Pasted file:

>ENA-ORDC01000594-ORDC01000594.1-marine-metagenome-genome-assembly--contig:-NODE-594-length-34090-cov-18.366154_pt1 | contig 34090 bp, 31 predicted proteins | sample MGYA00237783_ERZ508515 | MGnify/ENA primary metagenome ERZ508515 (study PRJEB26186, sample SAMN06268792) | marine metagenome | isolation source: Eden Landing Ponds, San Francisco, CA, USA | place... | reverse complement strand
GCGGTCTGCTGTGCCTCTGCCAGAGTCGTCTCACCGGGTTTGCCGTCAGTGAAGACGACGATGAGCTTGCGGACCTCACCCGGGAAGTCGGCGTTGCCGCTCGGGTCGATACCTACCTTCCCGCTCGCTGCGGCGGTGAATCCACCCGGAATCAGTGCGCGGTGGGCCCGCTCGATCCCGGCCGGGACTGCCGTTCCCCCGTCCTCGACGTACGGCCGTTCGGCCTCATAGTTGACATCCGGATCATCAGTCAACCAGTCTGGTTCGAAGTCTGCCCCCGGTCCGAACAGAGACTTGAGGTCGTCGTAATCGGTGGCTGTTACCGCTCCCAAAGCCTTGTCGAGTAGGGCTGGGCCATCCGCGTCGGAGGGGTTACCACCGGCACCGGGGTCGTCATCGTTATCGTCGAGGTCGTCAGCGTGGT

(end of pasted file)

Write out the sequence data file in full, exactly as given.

>ENA-ORDC01000594-ORDC01000594.1-marine-metagenome-genome-assembly--contig:-NODE-594-length-34090-cov-18.366154_pt1 | contig 34090 bp, 31 predicted proteins | sample MGYA00237783_ERZ508515 | MGnify/ENA primary metagenome ERZ508515 (study PRJEB26186, sample SAMN06268792) | marine metagenome | isolation source: Eden Landing Ponds, San Francisco, CA, USA | place... | reverse complement strand
GCGGTCTGCTGTGCCTCTGCCAGAGTCGTCTCACCGGGTTTGCCGTCAGTGAAGACGACGATGAGCTTGCGGACCTCACCCGGGAAGTCGGCGTTGCCGCTCGGGTCGATACCTACCTTCCCGCTCGCTGCGGCGGTGAATCCACCCGGAATCAGTGCGCGGTGGGCCCGCTCGATCCCGGCCGGGACTGCCGTTCCCCCGTCCTCGACGTACGGCCGTTCGGCCTCATAGTTGACATCCGGATCATCAGTCAACCAGTCTGGTTCGAAGTCTGCCCCCGGTCCGAACAGAGACTTGAGGTCGTCGTAATCGGTGGCTGTTACCGCTCCCAAAGCCTTGTCGAGTAGGGCTGGGCCATCCGCGTCGGAGGGGTTACCACCGGCACCGGGGTCGTCATCGTTATCGTCGAGGTCGTCAGCGTGGT